NASA via Ron Garan/@Astro_Ron
I wish that news sites were more like bug-tracking tickets. Let me explain. It is impossible, it seems, to be able to look up the effects of Hurricane-now-tropical-storm Irene on a more global picture. What is up with that? I want to see a news site that carries each and every news story all the way out until the story itself has been resolved. It should categorize the news in order of object levels of catastrophe or good news, and it should allow for people to mark as resolved once whatever the storyline has been resolved. Maybe that’s never, but at least we’d know. I want to see it happen with all news, from the little boy who got lost to disaster striking. I’d like to then see each news story show a #tag any time.
We’re in the age of curation, yet finding out news after the American people have forgotten about it and it’s not selling papers any more has been an excruciating process. If I want to know about Bennington, Vermont, even though our local paper reported on Bennington in the initial details of the hurricane, I have to track that news story down. Surely, with all of the tagging being done and our keyword engines, someone can build a smart auto-generating news feed that automatically creates stories when I new story hits and then any additional information about that story gets added on as a new section near the top.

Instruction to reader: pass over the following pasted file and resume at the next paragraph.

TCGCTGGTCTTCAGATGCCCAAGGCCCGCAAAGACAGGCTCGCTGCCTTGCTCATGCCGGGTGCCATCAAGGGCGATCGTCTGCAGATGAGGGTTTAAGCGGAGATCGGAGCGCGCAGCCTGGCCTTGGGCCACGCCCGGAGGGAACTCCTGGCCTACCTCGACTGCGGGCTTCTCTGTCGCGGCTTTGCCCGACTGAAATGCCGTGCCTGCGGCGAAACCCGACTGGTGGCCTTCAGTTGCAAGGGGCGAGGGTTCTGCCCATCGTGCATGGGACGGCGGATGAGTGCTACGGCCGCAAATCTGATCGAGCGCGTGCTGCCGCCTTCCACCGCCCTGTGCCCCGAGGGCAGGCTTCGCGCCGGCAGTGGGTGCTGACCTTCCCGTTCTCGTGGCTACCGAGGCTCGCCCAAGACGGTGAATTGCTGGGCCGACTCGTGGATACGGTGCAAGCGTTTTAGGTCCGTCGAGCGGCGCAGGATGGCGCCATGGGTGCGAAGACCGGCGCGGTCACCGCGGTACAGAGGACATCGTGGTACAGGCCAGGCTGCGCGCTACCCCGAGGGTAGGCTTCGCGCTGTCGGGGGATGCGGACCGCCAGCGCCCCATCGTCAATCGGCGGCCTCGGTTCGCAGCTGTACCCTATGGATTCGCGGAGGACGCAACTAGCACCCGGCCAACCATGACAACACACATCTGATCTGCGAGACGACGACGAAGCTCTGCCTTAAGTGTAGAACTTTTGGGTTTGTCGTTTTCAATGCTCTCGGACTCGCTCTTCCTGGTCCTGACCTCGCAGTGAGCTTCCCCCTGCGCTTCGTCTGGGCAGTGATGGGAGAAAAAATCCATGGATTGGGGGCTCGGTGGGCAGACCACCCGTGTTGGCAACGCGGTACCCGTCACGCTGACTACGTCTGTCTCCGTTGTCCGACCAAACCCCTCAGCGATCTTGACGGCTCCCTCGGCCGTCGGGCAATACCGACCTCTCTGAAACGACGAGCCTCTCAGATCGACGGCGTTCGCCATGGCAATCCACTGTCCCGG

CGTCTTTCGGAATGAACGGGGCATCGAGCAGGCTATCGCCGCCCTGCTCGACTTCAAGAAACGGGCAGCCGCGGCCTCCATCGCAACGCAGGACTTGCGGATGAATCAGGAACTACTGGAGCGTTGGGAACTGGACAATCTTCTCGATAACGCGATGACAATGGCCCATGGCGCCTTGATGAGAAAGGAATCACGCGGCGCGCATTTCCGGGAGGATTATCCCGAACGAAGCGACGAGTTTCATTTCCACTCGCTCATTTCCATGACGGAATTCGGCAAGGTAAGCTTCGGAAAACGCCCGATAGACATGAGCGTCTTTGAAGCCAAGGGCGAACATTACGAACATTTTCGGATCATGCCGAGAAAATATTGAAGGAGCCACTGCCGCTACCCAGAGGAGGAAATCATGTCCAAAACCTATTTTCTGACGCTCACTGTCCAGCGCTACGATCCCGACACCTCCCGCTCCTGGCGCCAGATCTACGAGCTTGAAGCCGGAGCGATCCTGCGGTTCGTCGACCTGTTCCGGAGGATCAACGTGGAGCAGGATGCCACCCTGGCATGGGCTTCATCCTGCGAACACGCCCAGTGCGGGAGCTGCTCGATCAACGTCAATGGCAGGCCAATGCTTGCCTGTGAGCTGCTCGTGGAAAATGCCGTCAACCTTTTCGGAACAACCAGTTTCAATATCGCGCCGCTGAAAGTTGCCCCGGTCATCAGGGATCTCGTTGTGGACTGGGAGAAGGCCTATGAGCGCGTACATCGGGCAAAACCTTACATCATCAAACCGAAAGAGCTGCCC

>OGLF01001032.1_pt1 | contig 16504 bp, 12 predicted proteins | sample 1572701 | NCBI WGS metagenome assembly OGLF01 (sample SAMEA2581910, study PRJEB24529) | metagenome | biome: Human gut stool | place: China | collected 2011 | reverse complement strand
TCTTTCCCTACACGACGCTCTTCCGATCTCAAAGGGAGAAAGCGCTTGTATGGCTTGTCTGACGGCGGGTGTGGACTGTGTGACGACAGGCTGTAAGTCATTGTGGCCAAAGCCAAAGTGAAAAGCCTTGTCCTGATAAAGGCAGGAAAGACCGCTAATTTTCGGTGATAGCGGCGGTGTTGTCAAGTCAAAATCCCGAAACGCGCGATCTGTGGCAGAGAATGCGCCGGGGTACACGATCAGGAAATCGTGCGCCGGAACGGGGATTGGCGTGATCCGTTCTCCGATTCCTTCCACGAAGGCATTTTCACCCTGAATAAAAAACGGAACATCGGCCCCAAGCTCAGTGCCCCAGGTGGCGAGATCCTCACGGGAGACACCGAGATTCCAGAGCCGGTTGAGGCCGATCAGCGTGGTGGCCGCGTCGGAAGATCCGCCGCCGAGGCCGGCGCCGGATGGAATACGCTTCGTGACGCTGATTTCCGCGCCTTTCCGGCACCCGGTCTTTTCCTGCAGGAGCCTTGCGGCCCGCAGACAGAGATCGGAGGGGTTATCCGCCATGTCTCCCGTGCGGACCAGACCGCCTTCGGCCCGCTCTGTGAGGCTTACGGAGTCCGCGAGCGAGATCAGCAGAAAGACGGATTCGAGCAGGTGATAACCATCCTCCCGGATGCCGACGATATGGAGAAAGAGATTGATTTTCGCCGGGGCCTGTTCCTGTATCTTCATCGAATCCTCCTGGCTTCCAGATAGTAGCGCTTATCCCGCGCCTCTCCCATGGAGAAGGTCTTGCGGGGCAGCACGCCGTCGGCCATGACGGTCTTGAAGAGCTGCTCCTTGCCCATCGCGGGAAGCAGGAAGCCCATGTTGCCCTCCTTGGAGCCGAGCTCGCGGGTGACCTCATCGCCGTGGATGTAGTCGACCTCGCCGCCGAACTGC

I foresee this being a global tool that newspaper websites can utilize and use the #tagnumber to help out the engine to grab the content. Curating news sites into a massively large news-site would be an amazing experience. If you then made that into a self-adjusting social network, someone could make big dollars.
Perhaps that’s already out there. If so, let me know so I can freaking USE it. I do not want to search across the web to find out what’s happening post-Irene. But I will, because it’s just that important to me. Also, where are the Katrina victims now? What is happening with the relief efforts there? Are they 100% restored? What’s happening with the 9/11 firefighters who aren’t invited to the memorial? Is there any social movement happening with that? Why can’t I easily find out this information in our day and age of technology.